- Redeeming the Revolution: The State and Organized Labor in Post-Tlatelolco Mexico by Joseph U. Lenti
In late August 1968, students in Mexico City organized a 400,000-person march through the city’s busiest thoroughfares. They occupied the Zócalo and raised the red-and-black flag—the international symbol of proletarian militancy and solidarity officially adopted by Mexican labor unions in the 1930s. Days later, after state forces attacked and dislodged the students, a scene took place that microcosmically illustrates an issue that is central to Redeeming the Revolution: Federal District workers lowered the “seditious” and “communist” flag while heckled as “acarreados” and “sheep” by a small group of remaining protestors (29). Positing the subsequent massacre of [End Page 168] students in Tlatelolco on October 2 as crucial in shaping state-organized labor relations after 1968, Lenti argues that unions allied with the Institutional Revolutionary Party (pri) crucially helped the ruling party both to survive a severe political crisis and to refurbish its revolutionary credentials. Focusing on the 1970s—in particular, the sexenio of President Luis Echeverría (1970–1976) and his populist efforts to “redeem” the radical legacies of the Mexican Revolution—this history traces how pri political officials sought to preemptively win organized workers’ loyalty and support. In turn, such officials expected “wild, ‘spontaneous’ shows of mass politics percolating from below” within a reciprocal framework that Lenti describes as “collaborationism” s(21).
In a sense, the pri bought off workers like those charged with lowering their “own” red-and-black flag with new labor-friendly legislation (like the 1970 Federal Labor Law), expanded social services, radical classbased rhetoric (as espoused by Echeverría and other political leaders), wage increases, and political positions for corrupt union bosses. Using newspapers—including the workers’ press—declassified intelligence records, labor suits, and collective contract disputes, Lenti reveals a complex process of political bargaining between organized labor and state, which recalcitrant bosses watched warily in the background. Accessibly written chapters about the actual application of the 1970 law and the challenges posed by independent electrical workers show how workers continually tested the willingness of pri leaders to turn radical rhetoric into reality. The fascinating chapter about “hegemonic” and “counterhegemonic” female unionism—the latter manifested in the 1972 textile strike at the Rivetex factory in Morelos—deserves more attention than Lenti gives to it.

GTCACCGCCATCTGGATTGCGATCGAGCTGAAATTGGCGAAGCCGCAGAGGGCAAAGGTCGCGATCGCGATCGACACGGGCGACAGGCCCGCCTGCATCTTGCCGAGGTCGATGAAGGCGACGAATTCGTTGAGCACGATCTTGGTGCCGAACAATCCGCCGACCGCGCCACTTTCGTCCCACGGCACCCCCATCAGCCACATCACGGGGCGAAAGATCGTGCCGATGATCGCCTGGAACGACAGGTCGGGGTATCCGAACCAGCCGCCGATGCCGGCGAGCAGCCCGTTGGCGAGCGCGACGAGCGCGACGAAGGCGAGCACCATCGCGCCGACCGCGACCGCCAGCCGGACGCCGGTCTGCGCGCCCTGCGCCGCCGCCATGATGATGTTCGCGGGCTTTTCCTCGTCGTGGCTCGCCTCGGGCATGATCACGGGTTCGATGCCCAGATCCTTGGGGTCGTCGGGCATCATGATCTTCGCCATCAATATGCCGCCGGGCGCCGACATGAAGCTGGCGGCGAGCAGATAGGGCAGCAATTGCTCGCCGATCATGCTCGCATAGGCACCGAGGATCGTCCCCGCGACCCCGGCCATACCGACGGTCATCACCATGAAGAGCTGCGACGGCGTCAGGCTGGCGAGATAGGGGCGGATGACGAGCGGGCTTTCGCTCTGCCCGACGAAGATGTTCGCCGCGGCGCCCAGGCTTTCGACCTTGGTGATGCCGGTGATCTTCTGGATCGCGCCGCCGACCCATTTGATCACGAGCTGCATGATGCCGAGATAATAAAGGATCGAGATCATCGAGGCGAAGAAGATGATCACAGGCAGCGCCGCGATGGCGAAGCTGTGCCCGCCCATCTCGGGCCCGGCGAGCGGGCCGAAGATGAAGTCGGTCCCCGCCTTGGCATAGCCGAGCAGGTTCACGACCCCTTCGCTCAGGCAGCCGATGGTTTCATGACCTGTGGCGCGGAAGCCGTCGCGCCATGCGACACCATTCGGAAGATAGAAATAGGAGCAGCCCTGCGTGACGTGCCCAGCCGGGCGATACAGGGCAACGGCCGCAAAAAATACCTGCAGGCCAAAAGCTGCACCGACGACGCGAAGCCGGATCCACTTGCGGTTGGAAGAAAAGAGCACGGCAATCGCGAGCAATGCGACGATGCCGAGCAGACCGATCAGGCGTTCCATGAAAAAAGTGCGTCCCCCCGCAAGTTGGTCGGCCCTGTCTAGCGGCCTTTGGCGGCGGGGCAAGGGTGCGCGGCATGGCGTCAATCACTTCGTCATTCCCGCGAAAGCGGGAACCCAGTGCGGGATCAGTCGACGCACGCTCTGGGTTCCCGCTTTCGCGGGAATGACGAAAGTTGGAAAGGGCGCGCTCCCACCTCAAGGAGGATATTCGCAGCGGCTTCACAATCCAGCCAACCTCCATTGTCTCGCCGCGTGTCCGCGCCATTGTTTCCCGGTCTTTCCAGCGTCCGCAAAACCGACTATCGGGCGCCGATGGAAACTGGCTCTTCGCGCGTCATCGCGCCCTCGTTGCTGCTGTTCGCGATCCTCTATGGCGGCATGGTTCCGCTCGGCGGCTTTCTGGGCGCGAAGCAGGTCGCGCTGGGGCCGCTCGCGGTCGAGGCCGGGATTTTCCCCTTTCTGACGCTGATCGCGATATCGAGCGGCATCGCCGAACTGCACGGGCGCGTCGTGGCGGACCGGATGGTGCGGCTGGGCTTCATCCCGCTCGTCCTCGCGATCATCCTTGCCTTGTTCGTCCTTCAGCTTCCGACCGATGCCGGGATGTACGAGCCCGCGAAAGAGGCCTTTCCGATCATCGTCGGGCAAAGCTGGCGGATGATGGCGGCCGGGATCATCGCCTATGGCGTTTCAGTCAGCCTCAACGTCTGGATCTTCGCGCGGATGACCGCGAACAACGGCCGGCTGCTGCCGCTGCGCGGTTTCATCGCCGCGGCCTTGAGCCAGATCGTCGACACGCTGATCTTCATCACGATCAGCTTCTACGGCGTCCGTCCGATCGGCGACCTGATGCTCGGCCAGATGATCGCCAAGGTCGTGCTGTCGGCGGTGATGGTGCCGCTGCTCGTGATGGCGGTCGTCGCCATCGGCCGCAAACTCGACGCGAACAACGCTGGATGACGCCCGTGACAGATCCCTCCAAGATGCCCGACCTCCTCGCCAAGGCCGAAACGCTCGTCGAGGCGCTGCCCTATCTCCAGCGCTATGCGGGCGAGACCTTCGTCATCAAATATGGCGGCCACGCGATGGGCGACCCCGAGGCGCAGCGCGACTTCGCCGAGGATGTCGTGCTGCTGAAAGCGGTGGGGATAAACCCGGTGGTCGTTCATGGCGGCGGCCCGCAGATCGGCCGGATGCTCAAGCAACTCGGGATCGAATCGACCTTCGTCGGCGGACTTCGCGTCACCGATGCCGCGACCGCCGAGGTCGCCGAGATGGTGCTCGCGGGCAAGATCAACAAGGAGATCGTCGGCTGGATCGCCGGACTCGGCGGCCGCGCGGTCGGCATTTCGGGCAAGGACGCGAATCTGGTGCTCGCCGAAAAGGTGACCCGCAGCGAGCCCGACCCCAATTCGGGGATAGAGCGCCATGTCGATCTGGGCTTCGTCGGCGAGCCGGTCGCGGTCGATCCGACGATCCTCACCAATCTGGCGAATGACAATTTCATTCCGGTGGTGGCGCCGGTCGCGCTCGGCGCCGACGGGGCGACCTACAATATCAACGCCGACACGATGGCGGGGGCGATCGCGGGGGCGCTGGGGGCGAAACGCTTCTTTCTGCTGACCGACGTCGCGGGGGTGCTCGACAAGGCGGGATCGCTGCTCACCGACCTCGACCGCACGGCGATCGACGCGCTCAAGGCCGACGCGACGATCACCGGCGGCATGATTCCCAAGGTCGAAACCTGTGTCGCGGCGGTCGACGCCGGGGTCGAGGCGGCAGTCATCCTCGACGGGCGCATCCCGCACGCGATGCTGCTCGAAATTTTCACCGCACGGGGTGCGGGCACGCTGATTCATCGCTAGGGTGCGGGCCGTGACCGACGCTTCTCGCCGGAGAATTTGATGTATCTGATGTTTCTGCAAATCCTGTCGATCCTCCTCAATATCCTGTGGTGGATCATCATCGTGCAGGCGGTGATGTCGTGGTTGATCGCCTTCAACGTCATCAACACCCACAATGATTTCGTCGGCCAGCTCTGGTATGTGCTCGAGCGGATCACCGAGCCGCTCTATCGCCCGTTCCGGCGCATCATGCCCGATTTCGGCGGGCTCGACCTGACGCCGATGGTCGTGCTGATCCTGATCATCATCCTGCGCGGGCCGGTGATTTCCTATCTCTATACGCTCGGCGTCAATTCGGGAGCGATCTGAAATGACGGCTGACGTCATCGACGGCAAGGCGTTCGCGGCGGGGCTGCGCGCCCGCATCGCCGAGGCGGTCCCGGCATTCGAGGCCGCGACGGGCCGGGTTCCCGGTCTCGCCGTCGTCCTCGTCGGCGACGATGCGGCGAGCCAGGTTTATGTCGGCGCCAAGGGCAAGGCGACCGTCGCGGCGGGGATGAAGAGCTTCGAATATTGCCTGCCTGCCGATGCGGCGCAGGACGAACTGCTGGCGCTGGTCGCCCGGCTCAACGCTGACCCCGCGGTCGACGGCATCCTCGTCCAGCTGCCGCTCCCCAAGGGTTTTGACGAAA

This is not necessarily a new story. In his definitive study about the Mexican labor movement, Middlebrook outlined the benefits gained by organized labor from its alliance with the postrevolutionary state.1 As far back as the early 1960s, Revueltas severely criticized the nonexistence of unions’ autonomy (political and ideological) from the pri— as did numerous independent union movements during the 1970s, some of which are covered in this study.2 Walker’s insistence on the primacy of the urban middle classes in receiving state material and political support also qualifies the importance of organized labor in the political calculus of the pri post-1968.3 What Lenti does present in original fashion is an insistence on the political ramifications of radical language, mass politics, and “ritualized public spectacle” that reveals the pri’s allegiance to organized workers as more style than substance, facing resistance from bosses, business leaders, and foreign investors by the end of Echeverría’s presidency (23). Yet, Lenti’s broader thesis, which problematically hinges on the significance of a single event—the Tlatelolco massacre—remains unconvincing. [End Page 169] Why would the pri so earnestly seek the loyalty of a group not directly targeted in the state violence of 1968? Contextualizing organized labor during the 1970s within a longer history of union insurgency (back to 1958/9 in particular) would have strengthened the case—in conjunction with Lenti’s use of political-science theories of “preemptive reform” (276)—that the Mexican Revolution was “rescued after 1968 by demonstrating to organized workers how much it had done for them and how much more it could deliver” (3). Such critiques...